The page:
Just ain’t selling enough beer in America: We blame advertising
Steve’s breakdown: MolsonCoors is the brewer and we don’t understand why this company isn’t spending more on Molson. They’ll eventually fix Coors but the growth potential has to be put on Molson. It’s just good beer that more people should be drinking.
DENVER, CO: Molson Coors’ today reported a worldwide net dollar sales decline of 2.1 percent in the third quarter, highlighted by the company’s continued struggle to regain market share in a crowded U.S. marketplace.
During Q3, Molson Coors’ global brand volumes increased 0.6 percent while its revenues per hectoliter increased 2.9 percent worldwide and 1.2 percent in the U.S.
However, Molson Coors’ domestic shipments to wholesalers (STWs) decreased 7.2 percent while sales to retailers (STRs) declined 2.9 percent for the three-month period ending September 30.
Year-to-date, domestic sales to retailers have declined 2.3 percent while sales to wholesalers have dropped 3.8 percent, the company reported.
Molson Coors CEO Mark Hunter characterized the company’s U.S. sales as “more sluggish than anticipated.” He added that the company is focused on gaining share domestically in the premium segment, growing sales in above-premium and stabilizing its economy brands.
Gavin Hattersley, the CEO of the company’s U.S. division, MillerCoors, and Hunter, once again restated the organization’s goal of reversing downward domestic trends and returning the unit to growth in 2019. Since 2008, MillerCoors has suffered domestic volume losses of about 11 million barrels.
Hattersley noted that premium lights had a “tough summer” in the U.S. for several reasons, among them: spirits brands discounting their products, on-premise traffic declines, changes in shopping behavior and the short-term negative impact on sales of hurricanes Irma and Harvey.
Hattersley also pointed out that the company had one fewer selling day during the quarter and blamed lower distributor inventories on the “higher than planned levels” at the end of Q2. He added that distributor inventories at the end of the most recent quarter were in line with 2016 levels.
“We’ve had almost a 50 percent reduction in out-of-stocks compared to the last year,” he said.
Hunter highlighted the success of the company’s above-premium brands, such as Blue Moon and Leinenkugel’s, sales of which have increased 20 percent year-to-date and now account for nearly one-fifth of the company’s global volume.
Hunter said sales of Blue Moon Belgian White continue to grow in on-premise channels, gaining velocity and tap handles, which he attributed to the brand’s long-time orange slice decoration “ritual.”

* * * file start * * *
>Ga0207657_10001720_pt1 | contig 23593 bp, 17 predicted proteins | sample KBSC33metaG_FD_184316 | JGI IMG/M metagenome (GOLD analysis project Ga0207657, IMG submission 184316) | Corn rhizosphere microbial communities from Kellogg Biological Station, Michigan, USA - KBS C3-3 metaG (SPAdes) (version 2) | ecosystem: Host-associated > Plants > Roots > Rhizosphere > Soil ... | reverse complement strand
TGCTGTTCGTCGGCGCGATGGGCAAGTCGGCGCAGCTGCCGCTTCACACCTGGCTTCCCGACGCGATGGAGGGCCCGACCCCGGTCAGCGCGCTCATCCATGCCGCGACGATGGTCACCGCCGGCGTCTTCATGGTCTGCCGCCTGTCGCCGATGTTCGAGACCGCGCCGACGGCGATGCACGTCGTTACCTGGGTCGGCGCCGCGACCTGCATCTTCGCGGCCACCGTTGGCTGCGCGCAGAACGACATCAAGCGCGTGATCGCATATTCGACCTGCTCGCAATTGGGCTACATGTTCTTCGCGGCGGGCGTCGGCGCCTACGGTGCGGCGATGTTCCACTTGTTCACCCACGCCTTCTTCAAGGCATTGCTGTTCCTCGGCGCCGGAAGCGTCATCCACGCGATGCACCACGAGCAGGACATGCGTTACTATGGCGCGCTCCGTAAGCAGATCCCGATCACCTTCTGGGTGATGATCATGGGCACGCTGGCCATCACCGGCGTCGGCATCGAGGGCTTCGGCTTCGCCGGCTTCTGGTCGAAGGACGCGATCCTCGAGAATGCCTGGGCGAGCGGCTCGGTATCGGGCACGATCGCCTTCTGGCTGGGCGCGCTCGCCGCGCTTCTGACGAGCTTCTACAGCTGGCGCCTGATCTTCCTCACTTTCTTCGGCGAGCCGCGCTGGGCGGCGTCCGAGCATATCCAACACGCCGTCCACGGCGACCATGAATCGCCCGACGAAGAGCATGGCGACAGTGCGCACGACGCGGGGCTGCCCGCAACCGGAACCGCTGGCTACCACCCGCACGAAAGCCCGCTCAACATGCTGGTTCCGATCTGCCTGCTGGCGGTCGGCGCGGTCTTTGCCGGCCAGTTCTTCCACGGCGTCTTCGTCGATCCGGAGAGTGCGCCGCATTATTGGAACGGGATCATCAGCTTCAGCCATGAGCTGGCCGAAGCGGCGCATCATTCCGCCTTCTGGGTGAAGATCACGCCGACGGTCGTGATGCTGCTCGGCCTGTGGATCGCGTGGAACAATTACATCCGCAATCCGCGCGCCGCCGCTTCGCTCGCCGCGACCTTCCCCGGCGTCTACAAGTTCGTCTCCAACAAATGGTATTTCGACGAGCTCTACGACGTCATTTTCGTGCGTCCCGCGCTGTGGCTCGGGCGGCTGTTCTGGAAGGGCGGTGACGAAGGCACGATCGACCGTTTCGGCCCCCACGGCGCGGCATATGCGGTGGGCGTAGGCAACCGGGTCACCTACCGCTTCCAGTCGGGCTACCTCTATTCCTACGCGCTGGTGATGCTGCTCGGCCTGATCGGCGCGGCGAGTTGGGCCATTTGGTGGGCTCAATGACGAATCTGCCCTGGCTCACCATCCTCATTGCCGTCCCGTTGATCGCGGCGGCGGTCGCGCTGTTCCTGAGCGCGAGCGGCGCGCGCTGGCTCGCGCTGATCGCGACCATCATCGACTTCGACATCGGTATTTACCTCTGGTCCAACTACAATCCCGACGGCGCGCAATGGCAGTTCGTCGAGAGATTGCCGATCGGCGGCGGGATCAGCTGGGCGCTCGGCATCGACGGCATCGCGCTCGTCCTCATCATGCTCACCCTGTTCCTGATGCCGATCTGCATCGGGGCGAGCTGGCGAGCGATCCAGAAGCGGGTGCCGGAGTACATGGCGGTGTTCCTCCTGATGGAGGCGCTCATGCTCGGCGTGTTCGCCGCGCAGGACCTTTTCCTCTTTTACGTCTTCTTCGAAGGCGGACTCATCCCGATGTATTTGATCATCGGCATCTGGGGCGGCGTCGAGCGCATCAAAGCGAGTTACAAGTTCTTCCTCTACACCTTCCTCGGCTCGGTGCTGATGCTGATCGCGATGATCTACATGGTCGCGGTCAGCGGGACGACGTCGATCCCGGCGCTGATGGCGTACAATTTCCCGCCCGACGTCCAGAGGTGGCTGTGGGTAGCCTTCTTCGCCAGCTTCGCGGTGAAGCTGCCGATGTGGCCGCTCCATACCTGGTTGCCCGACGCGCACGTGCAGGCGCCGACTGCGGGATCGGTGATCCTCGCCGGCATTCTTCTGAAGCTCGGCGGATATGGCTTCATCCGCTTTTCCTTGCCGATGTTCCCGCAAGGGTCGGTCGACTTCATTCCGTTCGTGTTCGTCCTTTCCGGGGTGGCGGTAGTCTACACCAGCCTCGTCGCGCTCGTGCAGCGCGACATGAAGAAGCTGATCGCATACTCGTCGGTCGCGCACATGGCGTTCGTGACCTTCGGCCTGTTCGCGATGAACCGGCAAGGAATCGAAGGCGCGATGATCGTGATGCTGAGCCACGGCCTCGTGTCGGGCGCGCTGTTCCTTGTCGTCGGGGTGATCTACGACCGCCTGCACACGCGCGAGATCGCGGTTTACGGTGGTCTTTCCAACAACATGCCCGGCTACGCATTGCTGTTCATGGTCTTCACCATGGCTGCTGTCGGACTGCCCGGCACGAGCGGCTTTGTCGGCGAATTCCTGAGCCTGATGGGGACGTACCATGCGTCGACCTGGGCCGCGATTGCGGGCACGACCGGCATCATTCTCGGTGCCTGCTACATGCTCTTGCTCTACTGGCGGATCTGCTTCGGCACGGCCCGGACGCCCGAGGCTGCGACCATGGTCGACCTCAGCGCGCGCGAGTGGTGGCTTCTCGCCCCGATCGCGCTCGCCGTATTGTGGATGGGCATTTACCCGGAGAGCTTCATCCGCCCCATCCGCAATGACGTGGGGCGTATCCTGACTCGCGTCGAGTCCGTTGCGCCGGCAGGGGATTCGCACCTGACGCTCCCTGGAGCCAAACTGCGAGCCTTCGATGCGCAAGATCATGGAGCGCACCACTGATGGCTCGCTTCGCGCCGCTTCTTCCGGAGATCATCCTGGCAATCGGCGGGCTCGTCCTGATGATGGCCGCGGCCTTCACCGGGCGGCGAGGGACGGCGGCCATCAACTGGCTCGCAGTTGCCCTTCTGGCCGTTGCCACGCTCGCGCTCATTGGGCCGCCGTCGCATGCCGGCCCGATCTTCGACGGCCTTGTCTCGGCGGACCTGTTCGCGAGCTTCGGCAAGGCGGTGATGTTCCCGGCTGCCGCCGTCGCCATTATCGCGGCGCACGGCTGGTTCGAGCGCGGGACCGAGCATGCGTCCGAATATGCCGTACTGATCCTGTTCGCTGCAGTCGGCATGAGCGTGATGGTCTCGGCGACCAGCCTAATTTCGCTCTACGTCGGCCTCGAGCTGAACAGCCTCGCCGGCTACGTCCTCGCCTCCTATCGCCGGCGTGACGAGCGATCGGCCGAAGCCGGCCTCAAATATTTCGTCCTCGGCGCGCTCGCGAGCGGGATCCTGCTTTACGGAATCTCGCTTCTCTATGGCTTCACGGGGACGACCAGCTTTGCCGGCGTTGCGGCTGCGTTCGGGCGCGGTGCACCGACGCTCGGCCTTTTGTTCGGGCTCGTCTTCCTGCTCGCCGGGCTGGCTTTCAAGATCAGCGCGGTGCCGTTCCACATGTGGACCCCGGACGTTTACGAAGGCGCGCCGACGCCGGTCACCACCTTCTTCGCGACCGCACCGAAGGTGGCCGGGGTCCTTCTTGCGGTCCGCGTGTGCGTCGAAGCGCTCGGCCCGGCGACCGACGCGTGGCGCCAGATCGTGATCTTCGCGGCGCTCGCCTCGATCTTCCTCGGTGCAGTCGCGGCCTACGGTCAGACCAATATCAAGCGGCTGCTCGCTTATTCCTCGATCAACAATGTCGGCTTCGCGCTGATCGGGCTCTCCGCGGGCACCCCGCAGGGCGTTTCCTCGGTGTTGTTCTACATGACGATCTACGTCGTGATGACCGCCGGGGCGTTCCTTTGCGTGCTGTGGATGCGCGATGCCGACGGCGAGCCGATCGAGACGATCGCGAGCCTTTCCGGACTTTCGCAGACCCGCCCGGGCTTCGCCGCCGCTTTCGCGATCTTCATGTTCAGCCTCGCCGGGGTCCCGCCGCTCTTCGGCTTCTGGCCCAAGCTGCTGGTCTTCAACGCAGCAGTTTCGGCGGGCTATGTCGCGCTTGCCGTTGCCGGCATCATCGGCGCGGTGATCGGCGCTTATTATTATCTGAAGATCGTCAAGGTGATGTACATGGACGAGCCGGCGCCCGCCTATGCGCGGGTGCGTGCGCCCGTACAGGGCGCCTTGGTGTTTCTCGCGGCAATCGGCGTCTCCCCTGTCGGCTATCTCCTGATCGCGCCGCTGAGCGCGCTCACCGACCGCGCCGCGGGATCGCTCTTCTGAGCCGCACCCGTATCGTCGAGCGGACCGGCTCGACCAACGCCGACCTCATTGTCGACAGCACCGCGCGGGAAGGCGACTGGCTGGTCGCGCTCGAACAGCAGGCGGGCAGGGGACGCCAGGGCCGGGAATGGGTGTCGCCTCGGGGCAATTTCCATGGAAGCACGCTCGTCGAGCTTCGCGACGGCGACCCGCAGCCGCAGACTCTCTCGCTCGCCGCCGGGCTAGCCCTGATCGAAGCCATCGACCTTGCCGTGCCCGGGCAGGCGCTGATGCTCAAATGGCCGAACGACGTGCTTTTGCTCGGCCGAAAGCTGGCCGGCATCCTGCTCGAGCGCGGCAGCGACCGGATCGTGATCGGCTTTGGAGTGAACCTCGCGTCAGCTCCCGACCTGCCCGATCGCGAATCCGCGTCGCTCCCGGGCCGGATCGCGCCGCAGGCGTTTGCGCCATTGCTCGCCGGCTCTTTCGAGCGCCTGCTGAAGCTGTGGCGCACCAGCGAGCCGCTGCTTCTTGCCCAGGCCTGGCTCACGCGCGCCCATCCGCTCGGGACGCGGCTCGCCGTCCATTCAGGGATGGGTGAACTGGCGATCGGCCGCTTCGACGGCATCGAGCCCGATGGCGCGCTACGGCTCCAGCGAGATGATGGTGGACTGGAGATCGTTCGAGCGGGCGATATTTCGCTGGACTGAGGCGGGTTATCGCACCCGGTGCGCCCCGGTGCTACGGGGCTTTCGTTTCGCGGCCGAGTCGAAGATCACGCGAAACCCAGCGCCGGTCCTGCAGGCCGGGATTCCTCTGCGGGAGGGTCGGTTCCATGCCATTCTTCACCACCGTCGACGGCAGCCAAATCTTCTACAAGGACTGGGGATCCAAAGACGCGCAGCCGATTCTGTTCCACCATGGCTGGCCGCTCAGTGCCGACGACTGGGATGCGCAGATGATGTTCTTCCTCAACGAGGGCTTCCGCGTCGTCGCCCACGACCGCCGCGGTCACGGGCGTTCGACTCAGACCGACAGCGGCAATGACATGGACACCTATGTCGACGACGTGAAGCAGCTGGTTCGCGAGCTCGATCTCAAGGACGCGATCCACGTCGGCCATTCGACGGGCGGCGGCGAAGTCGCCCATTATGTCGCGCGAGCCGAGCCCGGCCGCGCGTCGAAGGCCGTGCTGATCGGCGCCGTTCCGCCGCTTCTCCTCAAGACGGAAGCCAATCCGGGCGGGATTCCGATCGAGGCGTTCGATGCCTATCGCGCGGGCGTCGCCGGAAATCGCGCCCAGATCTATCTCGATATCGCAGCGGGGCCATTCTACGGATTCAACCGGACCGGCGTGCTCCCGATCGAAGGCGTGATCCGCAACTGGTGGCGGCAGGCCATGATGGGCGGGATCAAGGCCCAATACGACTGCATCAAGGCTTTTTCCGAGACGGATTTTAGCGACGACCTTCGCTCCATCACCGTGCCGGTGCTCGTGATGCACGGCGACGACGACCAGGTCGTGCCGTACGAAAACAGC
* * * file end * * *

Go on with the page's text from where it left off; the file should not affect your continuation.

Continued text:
Meanwhile, Hunter called 2017 a “record-breaking year” for Leinenkugel’s Summer Shandy with volumes up “in low double digits.”
“We’ll build on the success next year through a number of packaging and shandy innovations,” he said.
Additionally, Hunter said the company’s four craft brands — Texas’ Revolver, Georgia’s Terrapin, Oregon’s Hop Valley, and San Diego’s Saint Archer — along with its Colorado Native brand are growing at “double digit rates well ahead of the overall craft segment.”
Looking ahead to future quarters, Hunter said the company has strengthened its above-premium portfolio by reaching a 10-year distribution deal with Heineken on Mexican import label Sol. Hunter also sees “high potential” in the Arnold Palmer Spiked tea and Two Hats line of fruit-flavored light beers.
“We’re confident that we have the right plans to achieve growth and we’ll continue to execute with relentless focus while looking for further build, borrow and buy opportunities for additional above premium scale,” he said.
During a call with investors and analysts, Cowen & Company’s Vivien Azer asked Hunter about a competitor, Constellation Brands, and that company’s recent $191 million investment in Canada’s Canopy Growth Corporation, a marijuana company. She was curious whether or not Molson Coors, which maintains a headquarters in Canada, was eyeing the space.
“I think the main thing is to make sure that we don’t get caught in some sort of adrenaline rush,” said Hunter, who revealed that the company had formed an exploratory team to look into cannabis. “We’re very thoughtful, very purposed, very clear in how we want to respond to both what could be challenges and what could be opportunities.”